A turnip a day keeps the doctor away

An unseasonably soggy August day seemed a good opportunity to share Elizabeth Slany’s recipe for a ‘Syrup of Turnips for a cold’.

We have written about Elizabeth’s recipes before; her recipe book (catalogued as D/DR Z1) is one of the most substantial recipe books in our collection, and includes recipes for food and drink and medicines for both people and animals, dating from the early-mid 1700s. This recipe comes from the earlier part of the book, which we believe is in Elizabeth’s own writing.To make Syrup of Turnips for a cold

Take a peck of turnips pare them & slice them then take these following herbs of each one handfull maidenhair, scabious, agrimony betony rosemary harts tongue liver wort hore hound colts foots unset hyssop 2 ounces of liquorice scrape it & slide it thin the same quantity of elicampane one ounce of Annisseeds bruised then put half your slic’t turnip into a pot then lay yr herbs & other things upon them then lay on the rest of your turnips & past it up with dough & bake it with brown bread & when you have taken it out of the oven the oven [sic] and let it cool then mash your turnips & herbs together then strain them through a canvas cloth & make thereof Syrup with half sugar candy you must put 2 pound of sugar to one pound of juice take it at night going to bed or in the night upon a liquorice stick & keep yourself warm after it

Or, to restate it in a way that is perhaps easier for our modern eyes to read:

  1. Peel and slice a peck (2 gallons) of turnips
  2. Collect a handful each of the following herbs:
    1. Maidenhair (maidenhair fern, which was still in use in cough syrups into the nineteenth century)
    2. Scabious (a plant of the honeysuckle family of flowering plants, traditionally used as a folk medicine to treat scabies)
    3. Agrimony (a plant which grows slender cones of small yellow flowers with a long history of medicinal use for treatment of a wide range of ailments)
    4. Betony (a plant with purple flowers used as another ‘cure-all’)
    5. Rosemary (this fragrant Mediterranean herb has traditionally been used to treat a variety of disorders)
    6. Hart’s-tongue – also known as hart’s-tongue fern, has been used both internally (e.g. for dysentery) and externally (e.g. for burns)
    7. Liverwort (a perennial herb with a long history of medicinal use, including for liver ailments, healing wounds, and bronchial conditions)
    8. Horehound (this herbaceous plant with white flowers has appeared in numerous books on herbal remedies over several centuries, and modern scientific studies have investigated its antimicrobial and anticancer properties)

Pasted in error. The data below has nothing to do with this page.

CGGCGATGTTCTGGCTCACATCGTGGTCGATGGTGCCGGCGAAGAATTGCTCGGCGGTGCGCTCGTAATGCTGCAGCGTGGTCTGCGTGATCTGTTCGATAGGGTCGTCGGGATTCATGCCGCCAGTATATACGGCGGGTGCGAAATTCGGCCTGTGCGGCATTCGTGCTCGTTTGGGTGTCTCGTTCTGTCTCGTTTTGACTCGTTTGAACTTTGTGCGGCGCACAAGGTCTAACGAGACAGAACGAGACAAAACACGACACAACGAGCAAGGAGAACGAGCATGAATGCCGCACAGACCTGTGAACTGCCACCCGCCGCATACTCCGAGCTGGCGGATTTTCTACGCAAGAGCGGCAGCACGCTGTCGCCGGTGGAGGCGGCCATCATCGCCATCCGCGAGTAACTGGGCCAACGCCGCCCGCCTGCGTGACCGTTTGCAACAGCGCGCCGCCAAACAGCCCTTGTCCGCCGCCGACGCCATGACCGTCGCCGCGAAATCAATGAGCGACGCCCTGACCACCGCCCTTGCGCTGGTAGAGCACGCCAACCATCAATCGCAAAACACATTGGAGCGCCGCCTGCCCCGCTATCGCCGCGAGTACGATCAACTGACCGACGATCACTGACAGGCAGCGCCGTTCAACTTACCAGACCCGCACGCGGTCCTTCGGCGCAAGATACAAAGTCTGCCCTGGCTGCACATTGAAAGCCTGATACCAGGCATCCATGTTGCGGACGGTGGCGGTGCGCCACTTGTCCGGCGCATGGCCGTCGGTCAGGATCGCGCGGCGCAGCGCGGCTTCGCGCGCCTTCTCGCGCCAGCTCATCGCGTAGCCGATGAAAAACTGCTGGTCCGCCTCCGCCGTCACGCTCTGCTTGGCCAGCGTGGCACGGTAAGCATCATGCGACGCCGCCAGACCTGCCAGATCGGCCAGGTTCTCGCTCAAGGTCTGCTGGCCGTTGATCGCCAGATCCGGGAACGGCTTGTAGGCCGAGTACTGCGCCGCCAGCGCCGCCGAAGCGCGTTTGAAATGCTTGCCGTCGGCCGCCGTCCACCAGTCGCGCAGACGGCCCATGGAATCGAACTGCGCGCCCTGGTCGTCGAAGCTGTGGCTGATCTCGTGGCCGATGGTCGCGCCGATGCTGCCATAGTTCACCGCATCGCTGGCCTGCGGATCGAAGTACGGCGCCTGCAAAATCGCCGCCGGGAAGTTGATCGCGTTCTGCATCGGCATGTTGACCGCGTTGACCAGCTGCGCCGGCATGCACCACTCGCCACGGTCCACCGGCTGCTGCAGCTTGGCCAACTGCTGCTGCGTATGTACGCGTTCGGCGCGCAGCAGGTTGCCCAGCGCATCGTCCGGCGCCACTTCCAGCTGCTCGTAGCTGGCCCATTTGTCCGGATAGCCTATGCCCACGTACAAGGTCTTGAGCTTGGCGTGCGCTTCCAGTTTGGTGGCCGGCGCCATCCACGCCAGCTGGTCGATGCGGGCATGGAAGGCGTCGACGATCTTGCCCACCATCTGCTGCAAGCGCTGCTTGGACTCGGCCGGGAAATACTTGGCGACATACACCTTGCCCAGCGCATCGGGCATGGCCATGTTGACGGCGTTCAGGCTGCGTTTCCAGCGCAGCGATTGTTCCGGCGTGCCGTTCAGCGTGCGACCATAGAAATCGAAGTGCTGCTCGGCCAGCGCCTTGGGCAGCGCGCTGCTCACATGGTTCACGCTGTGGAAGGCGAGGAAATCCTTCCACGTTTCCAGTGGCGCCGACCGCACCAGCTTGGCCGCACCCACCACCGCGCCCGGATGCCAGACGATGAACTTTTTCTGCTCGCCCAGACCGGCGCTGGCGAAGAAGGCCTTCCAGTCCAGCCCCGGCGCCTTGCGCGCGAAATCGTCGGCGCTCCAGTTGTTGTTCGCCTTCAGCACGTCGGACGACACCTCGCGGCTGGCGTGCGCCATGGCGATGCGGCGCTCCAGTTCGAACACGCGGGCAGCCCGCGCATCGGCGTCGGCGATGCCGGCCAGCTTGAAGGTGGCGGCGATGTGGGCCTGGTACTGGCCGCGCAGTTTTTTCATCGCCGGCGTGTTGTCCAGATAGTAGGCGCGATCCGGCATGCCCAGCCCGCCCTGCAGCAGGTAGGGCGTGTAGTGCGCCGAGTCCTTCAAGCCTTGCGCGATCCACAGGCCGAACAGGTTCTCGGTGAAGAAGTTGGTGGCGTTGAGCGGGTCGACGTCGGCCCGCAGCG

9. Coltsfoot (a member of the daisy family with yellow flowers and hoof-shaped leaves, coltsfoot has been used in herbal remedies for respiratory diseases for centuries, but today it is known to be potentially toxic)
    10. Hyssop (a plant widely used in herbal remedies, especially as an anti-septic and cough reliever)
  3. Scrape and thinly slice 2 ounces of liquorice – the root of Glycyrrhiza glabra, which has been used in herbal medicines for sore throats and related illnesses, as well as a range of other conditions
  4. Elizabeth’s instructions next call for 2 ounces of elicampane, another root. She doesn’t specify how it should be prepared, but it could either be turned into syrup or powdered (elicampane appears in The English Physician Enlarged, With Three Hundred and Sixty-Nine Medicines Made of English Herbs, by Nicholas Culpepper, Gentleman, Student in Physick and Astrology, 1770, which recommends that the roots of elicampane could be preserved with sugar into a syrup or conserve, or dried and powdered then mixed with sugar. Both were recommended for stomach complaints, and ‘to help the Cough, Shortness of Breath, and wheezing in the Lungs.’)
  5. Bruise one ounce of aniseeds (seeds of the anise plant, used in herbal medicines for a range of complaints including a runny nose and as an expectorant)
  6. Put half the sliced turnips in a pot, and cover them with the herbs and liquorice, then lay the rest of the turnips on top
  7. Cover the whole mixture with pastry dough
  8. Elizabeth’s next instruction is to bake the mixture ‘with brown bread’ – perhaps this means it should stay in the oven for the time it takes a loaf of brown bread to cook but if anyone has any other ideas of the meaning of this do leave a comment
  9. Remove from the oven – and presumably take off the pastry lid
  10. Mash the turnip and herb mixture, then strain it through a cloth
  11. To each 1lb of the resulting juice, add 2lb sugar to make a syrup
  12. Take the syrup before bed, or during the night, on a stick of liquorice and keep yourself warm after taking it

With a total of 13 ingredients added to the turnip and then plenty of sugar added at the end, this sounds like an elaborate cold remedy, and would presumably have been out of reach of most ordinary people. If you have other historical cold remedies do leave them in the comments below; hopefully we won’t need them as summer wears on but it might be best to be prepared.

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